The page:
Instead of a “Really Great Parade,” How About We Don’t Kick Veterans Off Medicaid?

After reports emerged that the Pentagon is working on plans for a “really great” military parade at the behest of President Trump, Press Secretary Sarah Huckabee Sanders released a statement explaining that the parade is meant to be “a celebration at which all Americans can show their appreciation.” I’d like to suggest an even better “really great” way to express our gratitude: Instead of rolling a bunch of 70-ton tanks down Pennsylvania Avenue (and then repaving Pennsylvania Avenue after the tanks tear it up), let’s let veterans keep their Medicaid.

You didn’t know veterans’ Medicaid coverage was at risk you say? I’m guessing you’re not alone. The Trump administration is unlikely to announce that it’s allowing those who served to be thrown off the Medicaid roles in large numbers. But when CMS issued its guidance last month permitting states to impose work requirements on Medicaid recipients, it opened that door. The state of Kentucky then walked right through it with a Medicaid redesign plan that will reverse the gains of its Medicaid expansion, hurting numerous veterans in the process.

Veterans have benefited significantly from Medicaid expansion.

In those states that expanded Medicaid, the uninsured rate for veterans has fallen significantly while veterans’ access to and utilization of healthcare has increased alongside their increased enrollment in Medicaid. That’s because many veterans, though they were impoverished and even homeless, didn’t fall into any of the categories that previously would have qualified them for Medicaid coverage. They weren’t children, or parents of Medicaid-eligible children, or pregnant women, or disabled. They were just poor and “just poor” wasn’t enough to qualify someone for Medicaid—until the expansion came along and allowed single, non-disabled adults to qualify for coverage on the basis of income alone.

In Kentucky, which expanded Medicaid under then-governor Steve Beshear, the uninsured rate among veterans went from 10.3% in 2013 to 4.2% in 2015. Health policy expert Sara Rosenbaum has called Kentucky’s Medicaid expansion “perhaps the nation’s most successful” in terms of increasing coverage and access to care, not just for veterans but for Kentuckians generally. But the waiver submitted at the direction of the current governor, Matt Bevin—and authored in part by Seema Verna, who is now the director of CMS—is, according to Rosenbaum, designed to reverse this success by “selectively culling the eligible population.”

What Medicaid expansion gave to veterans, work requirements will take away.

Those who gained coverage through Medicaid expansion, such as veterans, are at high risk of losing their coverage when work requirements are imposed. People who became newly eligible for Medicaid through the expansion are eligible based on their low income. It’s safe to assume that if they could have qualified on the basis of disability they would have had coverage already. If they aren’t considered disabled for purposes of obtaining coverage, they’re not likely to be considered disabled for purposes of qualifying for an exemption from the work requirement. But as I wrote about in a prior post, just because the government doesn’t consider a person disabled doesn’t mean they aren’t limited in their ability to work. For example, it is very difficult to prove disability on the basis of PTSD, though many people with severe PTSD encounter significant challenges in maintaining steady employment.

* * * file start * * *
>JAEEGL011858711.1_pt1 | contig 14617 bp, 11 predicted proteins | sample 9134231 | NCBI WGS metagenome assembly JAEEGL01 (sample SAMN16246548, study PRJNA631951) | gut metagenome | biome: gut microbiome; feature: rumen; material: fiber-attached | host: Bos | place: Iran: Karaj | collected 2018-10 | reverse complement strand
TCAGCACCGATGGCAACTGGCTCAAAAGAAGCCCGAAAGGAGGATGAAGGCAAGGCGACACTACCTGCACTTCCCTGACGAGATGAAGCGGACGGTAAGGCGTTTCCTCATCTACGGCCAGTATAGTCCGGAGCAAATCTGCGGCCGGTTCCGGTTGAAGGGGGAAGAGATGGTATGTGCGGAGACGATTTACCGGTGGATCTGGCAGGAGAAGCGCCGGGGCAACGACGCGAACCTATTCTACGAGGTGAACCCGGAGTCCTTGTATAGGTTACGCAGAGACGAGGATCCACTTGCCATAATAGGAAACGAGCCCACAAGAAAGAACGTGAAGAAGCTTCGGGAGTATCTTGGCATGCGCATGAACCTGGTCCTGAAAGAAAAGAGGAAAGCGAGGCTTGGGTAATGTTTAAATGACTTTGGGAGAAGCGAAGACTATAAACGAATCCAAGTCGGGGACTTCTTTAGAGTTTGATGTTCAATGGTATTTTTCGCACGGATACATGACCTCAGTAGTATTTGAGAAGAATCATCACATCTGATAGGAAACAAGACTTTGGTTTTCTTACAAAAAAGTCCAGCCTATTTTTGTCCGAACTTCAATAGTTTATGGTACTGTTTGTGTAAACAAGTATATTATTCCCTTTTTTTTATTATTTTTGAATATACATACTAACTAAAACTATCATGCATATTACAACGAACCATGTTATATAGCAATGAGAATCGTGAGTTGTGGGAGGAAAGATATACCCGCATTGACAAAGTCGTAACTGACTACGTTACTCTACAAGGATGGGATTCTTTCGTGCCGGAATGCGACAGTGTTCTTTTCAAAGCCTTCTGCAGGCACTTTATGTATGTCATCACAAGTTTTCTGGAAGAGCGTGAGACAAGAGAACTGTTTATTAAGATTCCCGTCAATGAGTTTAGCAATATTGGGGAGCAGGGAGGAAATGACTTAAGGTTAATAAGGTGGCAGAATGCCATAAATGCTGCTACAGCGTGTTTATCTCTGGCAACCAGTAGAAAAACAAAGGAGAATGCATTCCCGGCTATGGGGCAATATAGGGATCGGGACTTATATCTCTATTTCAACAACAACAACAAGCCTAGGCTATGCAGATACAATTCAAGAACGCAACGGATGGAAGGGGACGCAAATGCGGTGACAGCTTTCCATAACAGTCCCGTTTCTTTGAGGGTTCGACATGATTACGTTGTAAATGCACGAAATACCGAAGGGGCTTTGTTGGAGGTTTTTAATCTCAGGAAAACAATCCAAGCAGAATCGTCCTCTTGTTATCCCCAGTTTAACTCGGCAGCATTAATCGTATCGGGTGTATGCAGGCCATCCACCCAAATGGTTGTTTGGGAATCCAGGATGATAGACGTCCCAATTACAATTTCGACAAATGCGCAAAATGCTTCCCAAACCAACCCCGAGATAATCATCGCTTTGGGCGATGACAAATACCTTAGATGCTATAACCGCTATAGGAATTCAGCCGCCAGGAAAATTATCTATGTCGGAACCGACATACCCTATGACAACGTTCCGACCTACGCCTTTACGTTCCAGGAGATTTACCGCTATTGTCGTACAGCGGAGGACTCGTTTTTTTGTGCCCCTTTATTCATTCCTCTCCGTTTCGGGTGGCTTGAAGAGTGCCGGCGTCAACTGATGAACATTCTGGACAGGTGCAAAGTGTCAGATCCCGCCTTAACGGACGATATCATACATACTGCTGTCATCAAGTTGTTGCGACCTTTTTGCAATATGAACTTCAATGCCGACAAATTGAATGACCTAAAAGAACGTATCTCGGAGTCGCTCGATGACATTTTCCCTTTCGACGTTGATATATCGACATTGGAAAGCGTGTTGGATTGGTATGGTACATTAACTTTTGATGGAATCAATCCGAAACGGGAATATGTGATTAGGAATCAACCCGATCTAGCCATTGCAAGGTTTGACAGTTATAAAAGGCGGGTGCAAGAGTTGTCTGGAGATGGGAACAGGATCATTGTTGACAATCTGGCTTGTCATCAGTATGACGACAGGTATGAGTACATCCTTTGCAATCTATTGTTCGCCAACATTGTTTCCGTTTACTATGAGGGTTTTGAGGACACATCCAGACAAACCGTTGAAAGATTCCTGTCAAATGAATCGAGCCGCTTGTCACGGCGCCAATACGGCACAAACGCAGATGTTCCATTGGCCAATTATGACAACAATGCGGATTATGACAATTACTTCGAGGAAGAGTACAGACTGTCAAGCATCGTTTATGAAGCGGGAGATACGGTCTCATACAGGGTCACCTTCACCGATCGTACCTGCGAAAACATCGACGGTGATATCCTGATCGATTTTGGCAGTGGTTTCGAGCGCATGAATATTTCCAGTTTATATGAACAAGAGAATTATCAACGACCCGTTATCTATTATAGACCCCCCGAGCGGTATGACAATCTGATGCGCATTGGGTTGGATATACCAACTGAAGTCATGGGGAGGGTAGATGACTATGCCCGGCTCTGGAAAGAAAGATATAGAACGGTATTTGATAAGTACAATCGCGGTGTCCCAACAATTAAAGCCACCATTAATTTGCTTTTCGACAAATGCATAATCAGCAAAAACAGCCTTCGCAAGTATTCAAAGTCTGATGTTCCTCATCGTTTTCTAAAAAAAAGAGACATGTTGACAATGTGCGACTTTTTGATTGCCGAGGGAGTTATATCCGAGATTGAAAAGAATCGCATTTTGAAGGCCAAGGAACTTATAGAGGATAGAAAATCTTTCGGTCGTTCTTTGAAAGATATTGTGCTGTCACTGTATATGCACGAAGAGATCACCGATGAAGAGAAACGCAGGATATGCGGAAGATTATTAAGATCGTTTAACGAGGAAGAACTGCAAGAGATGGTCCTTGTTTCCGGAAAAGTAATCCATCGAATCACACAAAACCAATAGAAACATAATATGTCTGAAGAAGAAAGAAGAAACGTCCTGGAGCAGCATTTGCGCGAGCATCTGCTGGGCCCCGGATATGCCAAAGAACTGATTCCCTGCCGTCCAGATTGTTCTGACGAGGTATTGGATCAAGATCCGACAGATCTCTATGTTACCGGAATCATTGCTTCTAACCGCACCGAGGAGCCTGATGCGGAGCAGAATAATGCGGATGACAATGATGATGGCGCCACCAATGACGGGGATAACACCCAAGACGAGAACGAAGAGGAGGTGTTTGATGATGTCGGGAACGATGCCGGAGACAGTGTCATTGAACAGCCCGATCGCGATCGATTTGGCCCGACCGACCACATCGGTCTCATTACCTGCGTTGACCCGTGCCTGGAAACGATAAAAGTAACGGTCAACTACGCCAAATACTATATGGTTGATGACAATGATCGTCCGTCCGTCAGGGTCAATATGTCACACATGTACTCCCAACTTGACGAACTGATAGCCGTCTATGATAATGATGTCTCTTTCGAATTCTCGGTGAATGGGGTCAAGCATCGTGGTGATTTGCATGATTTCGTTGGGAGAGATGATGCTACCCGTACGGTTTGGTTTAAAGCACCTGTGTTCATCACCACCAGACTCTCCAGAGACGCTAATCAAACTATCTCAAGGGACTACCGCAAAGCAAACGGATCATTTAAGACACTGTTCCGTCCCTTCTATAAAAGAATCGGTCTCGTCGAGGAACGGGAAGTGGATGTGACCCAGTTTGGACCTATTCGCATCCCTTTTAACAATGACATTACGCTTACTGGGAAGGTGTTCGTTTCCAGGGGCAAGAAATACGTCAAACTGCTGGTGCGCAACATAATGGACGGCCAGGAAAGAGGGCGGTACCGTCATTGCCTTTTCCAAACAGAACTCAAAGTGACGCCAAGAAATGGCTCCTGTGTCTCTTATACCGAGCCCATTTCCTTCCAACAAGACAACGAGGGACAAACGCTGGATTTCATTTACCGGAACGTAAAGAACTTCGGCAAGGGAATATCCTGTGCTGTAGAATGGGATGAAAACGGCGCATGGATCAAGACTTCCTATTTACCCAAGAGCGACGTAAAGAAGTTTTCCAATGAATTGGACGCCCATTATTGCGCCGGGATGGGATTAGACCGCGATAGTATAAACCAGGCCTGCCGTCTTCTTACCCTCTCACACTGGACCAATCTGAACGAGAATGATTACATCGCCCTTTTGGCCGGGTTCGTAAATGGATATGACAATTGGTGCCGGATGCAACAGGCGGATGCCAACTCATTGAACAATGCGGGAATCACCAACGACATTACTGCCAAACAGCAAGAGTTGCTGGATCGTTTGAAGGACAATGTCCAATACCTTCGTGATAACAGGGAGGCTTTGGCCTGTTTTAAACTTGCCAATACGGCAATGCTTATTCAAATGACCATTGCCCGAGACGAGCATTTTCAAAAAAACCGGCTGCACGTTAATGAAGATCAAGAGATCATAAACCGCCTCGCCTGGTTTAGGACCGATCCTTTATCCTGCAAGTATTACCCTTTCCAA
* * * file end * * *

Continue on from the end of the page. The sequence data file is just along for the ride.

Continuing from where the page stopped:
Veterans are also much more likely than the general population to experience homelessness, and Medicaid expansion was particularly beneficial for homeless veterans. Under the Kentucky plan, however, being homeless does not exempt a person from the work requirement. No place to live? You still have to prove you’re working to retain your Medicaid benefits, unless you can demonstrate that you are chronically homeless, usually defined as experiencing homelessness for at least a year.

Even those who are actually working are likely to experience interruptions in coverage, because the administrative burden of proving they are working is so high or because the requirements don’t account for fluctuations in work hours—think seasonal workers and those working hourly jobs in retail and food service.

So, to recap, thanks to the move by the Trump administration to allow states to undercut their own Medicaid expansions, a veteran who has spent the last six months living on the street in Louisville will be expected to meet a work requirement unless he can prove to the satisfaction of the state that his PTSD is really a disability. A veteran who is doing lawn care in Lexington might no longer be able to meet the work requirement when her hours drop during the winter. And a veteran who has been homeless for 11 months will be told he hasn’t yet been homeless for quite long enough.

Now there’s a show of gratitude for you.


Photo Credit: © Can Stock Photo / nito

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